This comes after millions of children lost a great amount of learning time after the forced closure of schools on March 24, 2020 instead of the scheduled term ending date of April 2. 

Classes were expected to resume on May 5, but were later reopened in a phased approach in September following a failed attempt in July owing to a spike of Covid-19 cases then.

They were further affected after government issued another total lockdown on January 3, 2021, following a second wave of infections before they were reopened on March 15.

During the school closure period to date, government banned extra lessons as they could trigger transmission through interaction of learners and teachers.

Karen said Grassiaz provides a safer alternative that allows learners to proceed with their studies in the comfort of their homes.

A laptop, tablet, or smartphone and internet connection is all that is required, she added.

Infection cases continue to be recorded in various schools across the country as most educational facilities struggle to adhere to the recommended Covid-19 guidelines.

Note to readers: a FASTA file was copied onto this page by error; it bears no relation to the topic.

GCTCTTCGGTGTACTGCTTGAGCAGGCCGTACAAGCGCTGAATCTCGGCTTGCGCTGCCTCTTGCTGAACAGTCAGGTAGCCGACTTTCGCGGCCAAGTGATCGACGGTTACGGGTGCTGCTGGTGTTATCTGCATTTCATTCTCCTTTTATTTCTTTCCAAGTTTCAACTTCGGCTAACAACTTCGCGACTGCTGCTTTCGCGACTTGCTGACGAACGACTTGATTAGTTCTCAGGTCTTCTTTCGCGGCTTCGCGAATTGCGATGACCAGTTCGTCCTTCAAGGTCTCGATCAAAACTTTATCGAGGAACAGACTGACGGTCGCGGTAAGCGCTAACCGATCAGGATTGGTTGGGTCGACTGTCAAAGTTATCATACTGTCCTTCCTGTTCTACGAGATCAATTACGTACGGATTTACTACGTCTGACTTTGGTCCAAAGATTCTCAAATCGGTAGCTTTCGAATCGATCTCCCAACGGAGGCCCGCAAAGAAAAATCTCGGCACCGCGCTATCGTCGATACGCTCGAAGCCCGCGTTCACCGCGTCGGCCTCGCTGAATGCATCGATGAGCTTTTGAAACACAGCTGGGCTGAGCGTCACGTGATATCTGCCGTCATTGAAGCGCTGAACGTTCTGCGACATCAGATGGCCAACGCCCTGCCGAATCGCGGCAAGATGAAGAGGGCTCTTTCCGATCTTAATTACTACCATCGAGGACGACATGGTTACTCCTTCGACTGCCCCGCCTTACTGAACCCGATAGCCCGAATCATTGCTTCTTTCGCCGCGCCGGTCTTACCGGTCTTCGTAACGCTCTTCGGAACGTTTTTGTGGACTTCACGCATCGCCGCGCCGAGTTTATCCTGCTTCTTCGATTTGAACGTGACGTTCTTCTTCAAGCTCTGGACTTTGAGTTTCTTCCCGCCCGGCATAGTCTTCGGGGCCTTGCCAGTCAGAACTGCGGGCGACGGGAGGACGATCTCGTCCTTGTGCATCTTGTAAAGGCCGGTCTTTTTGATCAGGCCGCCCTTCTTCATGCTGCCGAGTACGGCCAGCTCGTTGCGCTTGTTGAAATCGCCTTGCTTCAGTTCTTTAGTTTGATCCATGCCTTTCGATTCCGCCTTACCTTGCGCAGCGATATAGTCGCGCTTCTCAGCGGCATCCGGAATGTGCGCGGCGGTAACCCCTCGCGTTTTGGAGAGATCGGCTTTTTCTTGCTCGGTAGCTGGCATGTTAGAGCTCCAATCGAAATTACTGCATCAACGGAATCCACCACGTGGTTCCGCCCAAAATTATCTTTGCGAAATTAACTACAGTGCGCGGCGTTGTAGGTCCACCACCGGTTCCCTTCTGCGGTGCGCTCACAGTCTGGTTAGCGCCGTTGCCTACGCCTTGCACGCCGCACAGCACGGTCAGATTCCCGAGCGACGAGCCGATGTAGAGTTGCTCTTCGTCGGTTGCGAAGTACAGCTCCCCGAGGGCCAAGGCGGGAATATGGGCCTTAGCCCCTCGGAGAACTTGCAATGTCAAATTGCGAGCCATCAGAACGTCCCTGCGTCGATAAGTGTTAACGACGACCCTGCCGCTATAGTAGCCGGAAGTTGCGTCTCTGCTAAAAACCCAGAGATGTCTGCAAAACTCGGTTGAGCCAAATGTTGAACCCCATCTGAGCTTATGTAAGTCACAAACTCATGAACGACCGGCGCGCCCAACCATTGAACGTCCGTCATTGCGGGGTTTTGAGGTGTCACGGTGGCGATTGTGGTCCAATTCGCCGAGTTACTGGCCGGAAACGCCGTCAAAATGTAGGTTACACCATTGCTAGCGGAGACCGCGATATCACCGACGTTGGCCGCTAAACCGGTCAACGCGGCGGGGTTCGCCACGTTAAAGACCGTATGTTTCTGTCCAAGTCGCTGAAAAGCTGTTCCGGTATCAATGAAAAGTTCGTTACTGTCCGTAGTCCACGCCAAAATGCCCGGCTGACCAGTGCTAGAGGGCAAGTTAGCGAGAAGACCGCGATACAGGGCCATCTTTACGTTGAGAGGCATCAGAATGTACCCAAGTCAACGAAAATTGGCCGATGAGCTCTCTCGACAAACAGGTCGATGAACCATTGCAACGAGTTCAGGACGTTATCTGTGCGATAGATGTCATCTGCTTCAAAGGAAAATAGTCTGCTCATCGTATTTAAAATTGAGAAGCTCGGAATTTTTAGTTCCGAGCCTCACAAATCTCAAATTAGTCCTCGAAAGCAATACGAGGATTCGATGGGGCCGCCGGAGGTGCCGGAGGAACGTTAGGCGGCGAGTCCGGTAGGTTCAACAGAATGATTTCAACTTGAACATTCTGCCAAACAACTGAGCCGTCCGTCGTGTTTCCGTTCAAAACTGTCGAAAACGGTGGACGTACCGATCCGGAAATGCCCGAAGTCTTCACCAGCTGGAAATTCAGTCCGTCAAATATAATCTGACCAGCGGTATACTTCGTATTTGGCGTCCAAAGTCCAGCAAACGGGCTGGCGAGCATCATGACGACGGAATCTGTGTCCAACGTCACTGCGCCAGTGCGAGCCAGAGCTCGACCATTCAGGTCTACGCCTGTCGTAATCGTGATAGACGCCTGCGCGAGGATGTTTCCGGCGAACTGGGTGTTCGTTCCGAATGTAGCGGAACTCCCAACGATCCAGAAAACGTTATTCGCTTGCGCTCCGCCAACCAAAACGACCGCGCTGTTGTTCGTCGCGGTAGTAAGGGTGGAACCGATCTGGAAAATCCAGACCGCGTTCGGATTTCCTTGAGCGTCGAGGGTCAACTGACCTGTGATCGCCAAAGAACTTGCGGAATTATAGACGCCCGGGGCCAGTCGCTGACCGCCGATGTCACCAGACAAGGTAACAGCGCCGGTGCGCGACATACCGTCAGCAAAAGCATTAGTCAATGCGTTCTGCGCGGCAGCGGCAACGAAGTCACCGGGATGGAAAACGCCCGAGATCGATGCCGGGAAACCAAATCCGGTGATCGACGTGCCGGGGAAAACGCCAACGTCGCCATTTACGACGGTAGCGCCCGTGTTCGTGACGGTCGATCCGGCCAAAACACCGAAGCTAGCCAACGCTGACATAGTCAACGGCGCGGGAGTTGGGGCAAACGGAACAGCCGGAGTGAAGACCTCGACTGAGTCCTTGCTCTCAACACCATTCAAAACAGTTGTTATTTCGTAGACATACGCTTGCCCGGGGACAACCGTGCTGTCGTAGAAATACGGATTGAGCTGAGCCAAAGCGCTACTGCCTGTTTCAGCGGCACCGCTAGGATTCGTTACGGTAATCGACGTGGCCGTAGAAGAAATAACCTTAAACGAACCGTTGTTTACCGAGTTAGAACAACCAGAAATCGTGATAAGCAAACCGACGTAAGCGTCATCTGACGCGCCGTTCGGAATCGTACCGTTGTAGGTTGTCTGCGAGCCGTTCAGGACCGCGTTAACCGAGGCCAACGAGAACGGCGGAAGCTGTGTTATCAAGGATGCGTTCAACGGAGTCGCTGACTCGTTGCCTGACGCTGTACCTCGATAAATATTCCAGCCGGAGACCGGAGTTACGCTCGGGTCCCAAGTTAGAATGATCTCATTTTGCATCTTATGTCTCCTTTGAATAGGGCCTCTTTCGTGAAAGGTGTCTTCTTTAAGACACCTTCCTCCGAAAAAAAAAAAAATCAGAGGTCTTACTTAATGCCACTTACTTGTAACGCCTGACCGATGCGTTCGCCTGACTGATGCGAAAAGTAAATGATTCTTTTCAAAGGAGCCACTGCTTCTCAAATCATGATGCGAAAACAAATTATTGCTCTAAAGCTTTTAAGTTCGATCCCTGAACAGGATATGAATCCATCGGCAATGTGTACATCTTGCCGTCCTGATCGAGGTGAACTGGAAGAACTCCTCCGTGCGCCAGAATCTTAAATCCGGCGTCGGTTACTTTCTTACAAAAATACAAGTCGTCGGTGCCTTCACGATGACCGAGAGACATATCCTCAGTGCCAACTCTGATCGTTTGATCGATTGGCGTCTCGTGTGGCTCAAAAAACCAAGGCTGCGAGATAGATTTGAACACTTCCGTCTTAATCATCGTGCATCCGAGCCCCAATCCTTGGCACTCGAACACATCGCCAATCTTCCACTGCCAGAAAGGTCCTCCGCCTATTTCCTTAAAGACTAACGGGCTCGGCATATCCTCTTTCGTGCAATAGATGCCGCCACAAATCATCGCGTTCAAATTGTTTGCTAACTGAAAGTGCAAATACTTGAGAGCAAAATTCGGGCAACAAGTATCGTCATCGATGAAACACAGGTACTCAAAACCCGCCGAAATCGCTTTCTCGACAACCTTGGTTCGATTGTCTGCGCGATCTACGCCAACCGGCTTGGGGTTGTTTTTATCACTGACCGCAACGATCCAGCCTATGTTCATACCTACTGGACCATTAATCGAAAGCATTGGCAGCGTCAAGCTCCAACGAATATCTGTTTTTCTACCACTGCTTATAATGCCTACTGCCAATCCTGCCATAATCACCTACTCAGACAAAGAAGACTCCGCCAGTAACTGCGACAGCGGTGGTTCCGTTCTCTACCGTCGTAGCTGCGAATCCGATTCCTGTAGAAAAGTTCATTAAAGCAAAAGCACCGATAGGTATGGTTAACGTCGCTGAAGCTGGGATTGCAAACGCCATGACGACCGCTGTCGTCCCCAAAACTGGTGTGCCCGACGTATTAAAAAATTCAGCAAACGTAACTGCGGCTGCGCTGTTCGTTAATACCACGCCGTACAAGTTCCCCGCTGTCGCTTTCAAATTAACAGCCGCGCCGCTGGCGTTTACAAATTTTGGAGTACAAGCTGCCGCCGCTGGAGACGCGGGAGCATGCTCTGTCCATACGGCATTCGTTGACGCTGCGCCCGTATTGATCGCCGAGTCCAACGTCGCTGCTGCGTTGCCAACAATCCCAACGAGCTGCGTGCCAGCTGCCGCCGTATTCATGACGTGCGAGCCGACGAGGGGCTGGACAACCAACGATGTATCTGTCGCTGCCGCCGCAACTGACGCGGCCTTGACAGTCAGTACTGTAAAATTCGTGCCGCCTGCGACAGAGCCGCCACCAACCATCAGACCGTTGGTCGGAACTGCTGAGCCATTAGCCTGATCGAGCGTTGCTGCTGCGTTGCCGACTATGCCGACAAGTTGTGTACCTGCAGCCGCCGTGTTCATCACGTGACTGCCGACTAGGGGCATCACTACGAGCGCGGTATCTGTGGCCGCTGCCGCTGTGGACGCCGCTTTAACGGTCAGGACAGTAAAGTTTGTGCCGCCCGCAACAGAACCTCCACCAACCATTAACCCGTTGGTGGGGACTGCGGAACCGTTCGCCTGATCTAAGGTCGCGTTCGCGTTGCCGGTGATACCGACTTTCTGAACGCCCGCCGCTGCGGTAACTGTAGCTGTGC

A recent situational report by the Ministry of Health and Child Care says that schools in Matabeleland South recorded the highest number of Covid-19 cases (106) in a single day. 

Sacred Heart Girls High School in Esigodini had 51 pupils while Umzingwane High School had 55.

In Harare, seven pupils at Prince Edward High School in Harare also tested positive for Covid-19 in a case, which along with the ones recorded in Matabeleland, highlighted the dangers of the pandemic hitting schools.

opportunities

Teachers unions have on numerous occasions indicated that online schooling was the best alternative to mitigate the impact of Covid-19 on the education sector.

This has been buttressed by the Parliamentary Portfolio Committee on Primary and Secondary Education.

“We should look at the opportunities brought by e-learning with or without Covid-19. If we invest in information technology, it will help children even those who have been walking long distances to school,” said portfolio committee chairperson Priscilla Misihairambwi-Mushonga.

However, there is a huge technological gap between learners in rural and peri-urban areas as compared to those in urban centres with the former group greatly disadvantaged. Some learners are being left out as the educational system slowly embraces online learning.